Myovant and Pfizer’s relugolix combination tablet, MyFembree, has finally received approval from the US Food and Drug Administration (FDA) for the management of moderate to severe endometriosis. The fixed-dose combination product contains estradiol, norethindrone acetate and relugolix, and is currently used to control heavy menstrual bleeding associated with uterine fibroids.

Myovant and Pfizer have been awaiting the approval of MyFembree’s use in endometriosis patients, but the review process was delayed in April this year due to undisclosed concerns pertaining to the pharma giants’ drug application. However, they are now moving forward with the launch of MyFembree for use in endometriosis and anticipate a drug rollout this month. GlobalData expects MyFembree to be successful in the endometriosis space given its strong clinical trial readouts, once-daily administration, and high potential for market penetration after a disappointing and slow uptake of AbbVie’s Orilissa (elagolix) upon its 2018 market launch.

MyFembree is a once-daily therapy that can be used for up to 24 months to manage moderate to severe endometriosis, a condition in which endometrial-like tissue is found outside of the uterus, resulting in menstrual irregularities, chronic pelvic pain, infertility, pain during sexual intercourse, and pain during the menstrual period. Due to the heterogeneity of the clinical manifestations among different cases, women may wait an average of seven to eight years before receiving a proper diagnosis. An official diagnosis can only be made via a surgical procedure called a laparoscopy.

Most current therapeutic options interfere with a patient’s ability to conceive and may produce negative side effects such as hot flashes and bone mineral density (BMD) loss. Gonadotropin-releasing hormone (GnRH) antagonists are a relatively new class of medication that promises higher rates of efficacy and less BMD loss compared with GnRH agonists. MyFembree would be the second GnRH antagonist to enter the US market after Orilissa, which was launched in 2018.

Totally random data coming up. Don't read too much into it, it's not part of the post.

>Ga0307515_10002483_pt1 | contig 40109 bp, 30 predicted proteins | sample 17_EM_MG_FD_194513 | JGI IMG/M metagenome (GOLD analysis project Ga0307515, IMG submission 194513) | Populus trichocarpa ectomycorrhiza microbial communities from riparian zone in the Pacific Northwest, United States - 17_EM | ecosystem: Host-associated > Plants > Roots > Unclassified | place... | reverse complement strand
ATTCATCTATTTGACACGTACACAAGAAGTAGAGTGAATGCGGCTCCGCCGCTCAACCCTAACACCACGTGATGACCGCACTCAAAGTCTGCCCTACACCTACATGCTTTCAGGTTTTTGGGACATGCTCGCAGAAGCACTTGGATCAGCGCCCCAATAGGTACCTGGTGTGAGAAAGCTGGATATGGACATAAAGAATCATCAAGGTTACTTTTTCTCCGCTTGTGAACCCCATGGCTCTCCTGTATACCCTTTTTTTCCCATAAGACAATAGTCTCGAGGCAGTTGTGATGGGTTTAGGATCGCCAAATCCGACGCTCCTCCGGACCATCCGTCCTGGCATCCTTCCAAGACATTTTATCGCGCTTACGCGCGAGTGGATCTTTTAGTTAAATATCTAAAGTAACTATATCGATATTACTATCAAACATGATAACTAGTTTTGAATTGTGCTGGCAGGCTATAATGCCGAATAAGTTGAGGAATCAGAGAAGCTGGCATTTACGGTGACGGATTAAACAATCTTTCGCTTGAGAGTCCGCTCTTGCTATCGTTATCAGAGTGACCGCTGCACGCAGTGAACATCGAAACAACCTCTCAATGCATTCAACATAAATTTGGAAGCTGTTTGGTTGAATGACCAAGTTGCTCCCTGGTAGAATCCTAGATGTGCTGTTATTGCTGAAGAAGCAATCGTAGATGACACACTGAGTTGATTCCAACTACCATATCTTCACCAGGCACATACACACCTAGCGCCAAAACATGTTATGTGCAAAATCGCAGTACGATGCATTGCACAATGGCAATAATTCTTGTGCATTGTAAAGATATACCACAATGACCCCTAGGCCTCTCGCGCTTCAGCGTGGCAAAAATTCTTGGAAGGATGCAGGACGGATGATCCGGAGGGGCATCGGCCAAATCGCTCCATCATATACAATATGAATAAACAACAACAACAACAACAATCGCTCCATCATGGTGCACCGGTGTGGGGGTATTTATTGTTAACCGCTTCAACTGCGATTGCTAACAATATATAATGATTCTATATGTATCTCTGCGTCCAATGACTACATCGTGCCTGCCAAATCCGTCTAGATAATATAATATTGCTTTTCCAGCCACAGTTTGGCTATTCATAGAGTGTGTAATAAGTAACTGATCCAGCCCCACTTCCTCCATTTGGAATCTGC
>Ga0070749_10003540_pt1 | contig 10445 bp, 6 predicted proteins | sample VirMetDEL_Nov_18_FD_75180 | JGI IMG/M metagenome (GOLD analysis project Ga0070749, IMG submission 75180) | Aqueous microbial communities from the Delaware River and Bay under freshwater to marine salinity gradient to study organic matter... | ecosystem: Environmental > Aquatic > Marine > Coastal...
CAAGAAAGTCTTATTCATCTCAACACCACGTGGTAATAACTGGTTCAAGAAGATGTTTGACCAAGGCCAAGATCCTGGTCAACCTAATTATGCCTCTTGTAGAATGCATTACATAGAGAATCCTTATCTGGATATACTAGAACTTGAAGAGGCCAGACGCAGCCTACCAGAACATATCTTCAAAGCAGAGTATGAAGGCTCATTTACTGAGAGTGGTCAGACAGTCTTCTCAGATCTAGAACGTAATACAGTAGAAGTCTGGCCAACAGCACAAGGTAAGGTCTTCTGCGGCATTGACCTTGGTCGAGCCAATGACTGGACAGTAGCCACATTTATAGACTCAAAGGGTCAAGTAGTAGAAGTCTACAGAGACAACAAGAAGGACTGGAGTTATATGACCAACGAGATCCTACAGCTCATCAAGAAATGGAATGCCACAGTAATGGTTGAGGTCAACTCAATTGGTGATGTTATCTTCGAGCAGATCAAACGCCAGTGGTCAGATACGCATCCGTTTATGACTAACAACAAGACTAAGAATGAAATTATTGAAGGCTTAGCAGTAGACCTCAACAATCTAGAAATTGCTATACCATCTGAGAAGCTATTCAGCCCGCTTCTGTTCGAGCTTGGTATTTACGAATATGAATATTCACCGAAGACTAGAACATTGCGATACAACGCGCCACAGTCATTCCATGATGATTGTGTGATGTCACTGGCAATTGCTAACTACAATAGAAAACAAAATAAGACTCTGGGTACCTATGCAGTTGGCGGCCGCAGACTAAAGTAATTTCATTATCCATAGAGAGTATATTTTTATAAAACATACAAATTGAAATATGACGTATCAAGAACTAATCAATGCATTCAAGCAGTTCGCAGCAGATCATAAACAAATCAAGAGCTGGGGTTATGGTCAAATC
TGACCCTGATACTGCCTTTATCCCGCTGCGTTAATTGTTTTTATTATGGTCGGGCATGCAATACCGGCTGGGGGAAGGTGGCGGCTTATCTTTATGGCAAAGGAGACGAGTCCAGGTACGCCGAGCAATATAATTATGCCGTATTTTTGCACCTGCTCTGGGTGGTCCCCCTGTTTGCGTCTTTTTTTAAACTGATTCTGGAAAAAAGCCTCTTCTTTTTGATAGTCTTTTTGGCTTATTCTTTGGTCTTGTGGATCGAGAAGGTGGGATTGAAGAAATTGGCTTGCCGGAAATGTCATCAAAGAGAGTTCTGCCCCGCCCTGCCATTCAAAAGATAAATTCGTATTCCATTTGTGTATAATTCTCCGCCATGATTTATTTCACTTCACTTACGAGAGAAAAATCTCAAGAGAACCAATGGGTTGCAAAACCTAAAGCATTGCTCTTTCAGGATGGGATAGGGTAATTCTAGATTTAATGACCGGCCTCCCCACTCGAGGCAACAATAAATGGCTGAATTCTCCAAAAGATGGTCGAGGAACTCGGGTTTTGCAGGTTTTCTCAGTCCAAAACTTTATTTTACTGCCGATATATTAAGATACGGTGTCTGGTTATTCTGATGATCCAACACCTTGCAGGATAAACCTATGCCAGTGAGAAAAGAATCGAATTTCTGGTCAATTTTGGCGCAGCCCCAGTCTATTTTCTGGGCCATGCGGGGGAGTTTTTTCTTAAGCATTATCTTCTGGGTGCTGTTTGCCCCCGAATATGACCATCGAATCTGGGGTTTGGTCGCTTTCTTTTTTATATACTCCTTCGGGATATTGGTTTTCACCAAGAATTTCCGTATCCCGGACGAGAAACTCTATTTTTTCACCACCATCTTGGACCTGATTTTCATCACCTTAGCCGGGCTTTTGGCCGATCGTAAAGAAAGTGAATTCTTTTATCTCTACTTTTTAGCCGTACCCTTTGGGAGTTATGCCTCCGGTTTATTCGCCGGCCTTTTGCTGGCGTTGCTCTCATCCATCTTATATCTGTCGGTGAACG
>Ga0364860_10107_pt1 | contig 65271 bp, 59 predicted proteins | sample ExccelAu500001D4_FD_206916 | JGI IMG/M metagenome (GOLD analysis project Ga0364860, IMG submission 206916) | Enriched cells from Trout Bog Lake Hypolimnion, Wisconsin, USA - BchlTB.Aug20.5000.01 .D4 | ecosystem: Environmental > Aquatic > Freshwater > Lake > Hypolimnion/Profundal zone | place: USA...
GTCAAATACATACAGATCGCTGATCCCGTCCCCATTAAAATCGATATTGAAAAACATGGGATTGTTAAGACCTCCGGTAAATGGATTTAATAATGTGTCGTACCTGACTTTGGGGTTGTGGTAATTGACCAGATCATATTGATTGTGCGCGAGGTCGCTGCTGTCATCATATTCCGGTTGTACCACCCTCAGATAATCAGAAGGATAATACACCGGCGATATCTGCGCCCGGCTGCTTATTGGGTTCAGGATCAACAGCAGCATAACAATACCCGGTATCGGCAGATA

MyFembree has shown promising efficacy and safety results from the Phase III SPIRIT 1 and SPIRIT 2 trials. In the SPIRIT 1 trial, among women receiving MyFembree, there were pain reductions for 74.5% of women with dysmenorrhoea and 58.5% of women with non-menstrual pelvic pain, compared with 26.9% and 39.6%, respectively, in the placebo group. In SPIRIT 2, 75.2% of women in the MyFembree group experienced clinically meaningful reductions in dysmenorrhoea, compared with 30.4% of women in the placebo group.

Kissei Pharmaceuticals’ Yselty (linzagolix) is another GnRH antagonist undergoing clinical development for the treatment of endometriosis. Yselty would be a third-to-market entrant behind MyFembree and Orilissa, giving the therapeutic a competitive disadvantage.

Based on GlobalData’s Endometriosis Global Drug Forecast and Market Analysis to 2030 report, MyFembree is anticipated to generate nearly $584m in sales in the US alone by 2030. When interviewed for the market analysis report, GlobalData key opinion leaders (KOLs) were optimistic about the potential for MyFembree to penetrate the endometriosis market, with one noting:

“The big pro is that it is once a day, it has a long half-life, and it lasts forever. But that requires that you give full suppression, [so] it’s hard to titrate it…Not everyone needs full suppression. So I think for those who want a one-size-fits-all, keep it simple [drug], they’ll like it because you don’t have to think about adjusting the dose and it’s very simple.”

Having MyFembree as a therapeutic option would provide endometriosis patients with options for managing their pelvic pain, as the current market landscape is dominated by genericised therapeutics that are ineffective in combatting endometriosis.